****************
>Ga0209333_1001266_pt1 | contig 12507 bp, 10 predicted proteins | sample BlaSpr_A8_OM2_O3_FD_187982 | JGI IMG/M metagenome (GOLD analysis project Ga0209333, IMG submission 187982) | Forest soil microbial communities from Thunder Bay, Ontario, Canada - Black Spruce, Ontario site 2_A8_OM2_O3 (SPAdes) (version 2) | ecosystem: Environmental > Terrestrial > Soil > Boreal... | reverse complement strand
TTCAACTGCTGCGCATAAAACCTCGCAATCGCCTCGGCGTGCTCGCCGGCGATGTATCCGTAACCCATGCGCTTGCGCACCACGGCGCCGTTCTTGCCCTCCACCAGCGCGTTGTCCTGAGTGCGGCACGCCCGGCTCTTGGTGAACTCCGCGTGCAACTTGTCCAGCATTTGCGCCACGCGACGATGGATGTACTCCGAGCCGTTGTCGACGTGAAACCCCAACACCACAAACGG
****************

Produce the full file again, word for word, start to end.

>Ga0209333_1001266_pt1 | contig 12507 bp, 10 predicted proteins | sample BlaSpr_A8_OM2_O3_FD_187982 | JGI IMG/M metagenome (GOLD analysis project Ga0209333, IMG submission 187982) | Forest soil microbial communities from Thunder Bay, Ontario, Canada - Black Spruce, Ontario site 2_A8_OM2_O3 (SPAdes) (version 2) | ecosystem: Environmental > Terrestrial > Soil > Boreal... | reverse complement strand
TTCAACTGCTGCGCATAAAACCTCGCAATCGCCTCGGCGTGCTCGCCGGCGATGTATCCGTAACCCATGCGCTTGCGCACCACGGCGCCGTTCTTGCCCTCCACCAGCGCGTTGTCCTGAGTGCGGCACGCCCGGCTCTTGGTGAACTCCGCGTGCAACTTGTCCAGCATTTGCGCCACGCGACGATGGATGTACTCCGAGCCGTTGTCGACGTGAAACCCCAACACCACAAACGG